We Need Relationships – Not Methamphetamine

Friends sharing about sexual addiction

In the 1970s, psychologist Bruce Alexander performed an experiment that has come to be known as the “Rat Park.” {1] Previous experiments had shown that when rats were left alone in a cage with two bottles, one filled with water and the other with heroin or cocaine, that a rat would choose the drugs over the water until they overdosed and died. But how does this relate to relationships in recovery?

What would happen, he wondered, if the rats had the choice to interact with other rats instead of being isolated? Believing that environment affects behavior when it comes to using an addictive substance, he put rats into cages where they were free to drink from the drugs AND engage with other rats. It turns out they preferred being with other rats and interacting with the objects in the cage and paid far less attention to the drugs.

Recently, researchers at the National Institute on Drug Abuse wanted to put a twist on the study to better understand the role of choice and the power of relationships in recovery and social interactions when it comes to addiction. Their research confirms and strengthens the idea that social engagement is an essential source of help to those dealing with drug addiction. [2]

In the first study, rats were placed in a cage that had both the drugs and other rats. In the new study, rats were initially trained to press a lever and receive a dose of methamphetamines. They did this for several days.

Then, the rats were given a choice between two levers. One would provide a hit of methamphetamines, while a second lever would open a door to be with other rats. The rats chose to open the door to be with other rats 90 percent of the time!

Not only did social engagement win out over drug use, but the rats that chose abstinence also showed no signs of increased cravings over time. The lead researcher concluded that “social reward has remarkable protective and restorative effects” in the studies of rats.

Image of rat in study on Relationships in RecoveryFinally, the study found that rats that choose socializing over drug use showed less addictive behaviors a month later than rats who were forced to be abstinent during that time.

These two studies should motivate both those who want to recover and those who treat addiction to consider how to incorporate more socially rewarding activities into recovery. Here are some helpful questions to consider:

  1. What can I do to increase social interaction in my life to improve my chances of recovery?
  2. What types of social interactions do I most enjoy?
  3. How can I set up support systems and routines to help me choose social engagements?
  4. How do I improve my social skills so I can better connect with others (I recommend the TED Talk, “10 Ways to Have a Better Conversation” by Celeste Headlee)?

Consider not only how can you be around people, but also how can you better connect with others. Not only can you be helped by relating to others, but you might even end up being a lifeline for someone else. Relationships in recovery can work.


[1] Sederer, L. I. (2019, June 10). What Does “Rat Park” Teach Us About Addiction? Retrieved October 21, 2019, from https://www.psychiatrictimes.com/substance-use-disorder/what-does-rat-park-teach-us-about-addiction.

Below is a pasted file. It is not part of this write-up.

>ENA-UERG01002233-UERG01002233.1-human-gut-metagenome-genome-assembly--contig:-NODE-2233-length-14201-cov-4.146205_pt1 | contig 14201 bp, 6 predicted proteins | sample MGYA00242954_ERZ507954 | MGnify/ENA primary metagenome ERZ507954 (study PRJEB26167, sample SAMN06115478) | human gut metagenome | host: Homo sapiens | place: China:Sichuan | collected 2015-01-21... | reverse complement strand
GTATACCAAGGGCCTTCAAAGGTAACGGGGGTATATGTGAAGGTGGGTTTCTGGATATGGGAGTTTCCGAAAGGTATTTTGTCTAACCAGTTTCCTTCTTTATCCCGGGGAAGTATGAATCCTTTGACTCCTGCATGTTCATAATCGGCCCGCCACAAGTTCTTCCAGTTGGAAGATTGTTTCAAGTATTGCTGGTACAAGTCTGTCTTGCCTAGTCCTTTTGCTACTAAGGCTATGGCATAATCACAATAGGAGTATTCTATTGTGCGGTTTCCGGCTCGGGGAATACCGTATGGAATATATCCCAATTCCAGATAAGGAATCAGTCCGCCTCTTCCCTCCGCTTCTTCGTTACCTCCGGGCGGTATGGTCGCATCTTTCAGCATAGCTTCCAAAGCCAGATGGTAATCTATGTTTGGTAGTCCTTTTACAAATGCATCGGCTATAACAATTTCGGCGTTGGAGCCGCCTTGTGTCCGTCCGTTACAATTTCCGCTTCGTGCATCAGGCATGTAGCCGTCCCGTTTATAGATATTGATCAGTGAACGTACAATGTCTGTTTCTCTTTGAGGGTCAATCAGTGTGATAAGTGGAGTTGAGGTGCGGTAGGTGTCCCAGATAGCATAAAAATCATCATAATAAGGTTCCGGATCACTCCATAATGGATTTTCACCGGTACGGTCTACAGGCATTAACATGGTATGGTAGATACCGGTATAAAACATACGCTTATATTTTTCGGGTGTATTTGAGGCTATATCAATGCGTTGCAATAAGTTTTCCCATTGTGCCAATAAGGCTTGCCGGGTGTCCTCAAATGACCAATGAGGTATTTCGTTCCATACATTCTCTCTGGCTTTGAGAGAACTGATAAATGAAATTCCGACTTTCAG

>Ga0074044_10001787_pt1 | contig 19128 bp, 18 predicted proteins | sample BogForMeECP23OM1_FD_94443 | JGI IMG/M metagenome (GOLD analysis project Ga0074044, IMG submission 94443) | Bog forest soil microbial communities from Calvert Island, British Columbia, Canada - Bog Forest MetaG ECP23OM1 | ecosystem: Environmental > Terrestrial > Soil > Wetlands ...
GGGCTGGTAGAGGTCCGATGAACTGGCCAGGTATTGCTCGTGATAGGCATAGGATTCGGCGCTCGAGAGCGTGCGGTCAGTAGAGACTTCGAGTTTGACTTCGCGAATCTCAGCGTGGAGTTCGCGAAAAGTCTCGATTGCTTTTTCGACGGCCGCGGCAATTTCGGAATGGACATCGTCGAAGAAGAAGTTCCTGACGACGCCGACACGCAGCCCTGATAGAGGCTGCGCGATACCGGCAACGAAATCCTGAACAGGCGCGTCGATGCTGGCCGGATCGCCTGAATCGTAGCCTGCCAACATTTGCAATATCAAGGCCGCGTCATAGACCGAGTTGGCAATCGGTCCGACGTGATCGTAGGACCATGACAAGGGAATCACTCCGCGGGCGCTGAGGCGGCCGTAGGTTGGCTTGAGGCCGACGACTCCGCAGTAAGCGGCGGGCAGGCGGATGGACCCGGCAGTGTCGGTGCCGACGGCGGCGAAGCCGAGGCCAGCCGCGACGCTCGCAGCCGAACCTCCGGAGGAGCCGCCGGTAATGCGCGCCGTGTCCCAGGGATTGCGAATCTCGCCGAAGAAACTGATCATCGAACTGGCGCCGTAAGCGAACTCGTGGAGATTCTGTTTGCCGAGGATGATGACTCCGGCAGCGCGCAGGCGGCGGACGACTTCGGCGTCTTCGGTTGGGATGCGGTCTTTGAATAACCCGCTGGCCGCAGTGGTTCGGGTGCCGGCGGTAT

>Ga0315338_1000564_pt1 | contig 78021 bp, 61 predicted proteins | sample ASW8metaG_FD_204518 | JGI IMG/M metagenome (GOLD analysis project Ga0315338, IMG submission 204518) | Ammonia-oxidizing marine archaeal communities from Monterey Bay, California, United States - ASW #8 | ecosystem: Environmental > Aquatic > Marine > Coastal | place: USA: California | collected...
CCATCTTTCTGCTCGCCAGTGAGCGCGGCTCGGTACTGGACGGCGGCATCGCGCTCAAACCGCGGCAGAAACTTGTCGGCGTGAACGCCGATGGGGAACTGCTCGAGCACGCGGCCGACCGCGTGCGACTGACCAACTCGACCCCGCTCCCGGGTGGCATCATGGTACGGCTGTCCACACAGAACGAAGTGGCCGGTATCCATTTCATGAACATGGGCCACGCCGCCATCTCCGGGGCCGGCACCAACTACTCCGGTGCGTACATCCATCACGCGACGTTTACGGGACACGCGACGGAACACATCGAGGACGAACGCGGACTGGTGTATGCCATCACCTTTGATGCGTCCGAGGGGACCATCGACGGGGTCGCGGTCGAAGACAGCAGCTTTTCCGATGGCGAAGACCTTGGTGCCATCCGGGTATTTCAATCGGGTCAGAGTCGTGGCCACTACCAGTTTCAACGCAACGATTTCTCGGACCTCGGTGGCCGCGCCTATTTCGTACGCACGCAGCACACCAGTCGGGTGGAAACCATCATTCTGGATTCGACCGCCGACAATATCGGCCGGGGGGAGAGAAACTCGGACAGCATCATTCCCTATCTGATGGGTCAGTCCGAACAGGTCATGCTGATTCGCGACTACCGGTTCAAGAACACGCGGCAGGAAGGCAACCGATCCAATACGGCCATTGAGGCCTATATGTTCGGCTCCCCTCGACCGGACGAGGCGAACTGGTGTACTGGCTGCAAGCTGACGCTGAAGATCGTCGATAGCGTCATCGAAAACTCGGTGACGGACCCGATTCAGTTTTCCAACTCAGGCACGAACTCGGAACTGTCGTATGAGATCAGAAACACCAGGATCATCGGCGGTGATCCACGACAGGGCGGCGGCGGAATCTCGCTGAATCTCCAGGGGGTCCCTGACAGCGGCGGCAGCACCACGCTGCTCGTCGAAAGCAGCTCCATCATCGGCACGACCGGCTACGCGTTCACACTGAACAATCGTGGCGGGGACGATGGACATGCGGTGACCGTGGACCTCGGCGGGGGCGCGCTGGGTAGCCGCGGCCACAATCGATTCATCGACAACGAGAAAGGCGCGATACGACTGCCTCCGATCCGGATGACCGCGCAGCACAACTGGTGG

[2] National Institute on Drug Abuse. (2019, August 23). Rats Prefer Social Interaction to Heroin or Methamphetamine. Retrieved October 21, 2019, from https://www.drugabuse.gov/news-events/nida-notes/2019/08/rats-prefer-social-interaction-to-heroin-or-methamphetamine.utm_source=daRSS&utm_medium=email&utm_campaign=da-researcherdigest
[3] Headlee, C. (2015, May). 10 ways to have a better conversation. Retrieved October 21, 2019, from https://www.ted.com/talks/celeste_headlee_10_ways_to_have_a_better_conversation?language=en.

About the Author:

Travis StewartTravis Stewart, LPC has been mentoring others since 1992 and became a Licensed Professional Counselor in 2005. His counseling approach is relational and creative, helping people understand their story while also building hope for the future. Travis has experience with a wide variety of issues which might lead people to seek out professional counseling help. This includes special interest in helping those with compulsive and addictive behaviors such as internet and screen addiction, eating disorders, anxiety, and perfectionism. Specifically, he has worked with eating disorders since 2003 and has learned from many of the field’s leading experts. He has worked with hundreds of individuals facing life-threatening eating disorders in all levels of treatment. Travis’ website is wtravisstewart.com

The opinions and views of our guest contributors are shared to provide a broad perspective of addictions. These are not necessarily the views of Addiction Hope, but an effort to offer a discussion of various issues by different concerned individuals.

We at Addiction Hope understand that addictions result from multiple physical, emotional, environmental and genetic factors. If you or a loved one are suffering from an addiction, please know that there is hope for you, and seek immediate professional help.

Reviewed and Approved by Jacquelyn Ekern, MS, LPC on October 29, 2019
Published October 29, 2019, on AddictionHope.com

About Baxter Ekern

Baxter Ekern is the Vice President of Ekern Enterprises, Inc. He contributed and helped write a major portion of Addiction Hope and is responsible for the operations of the website.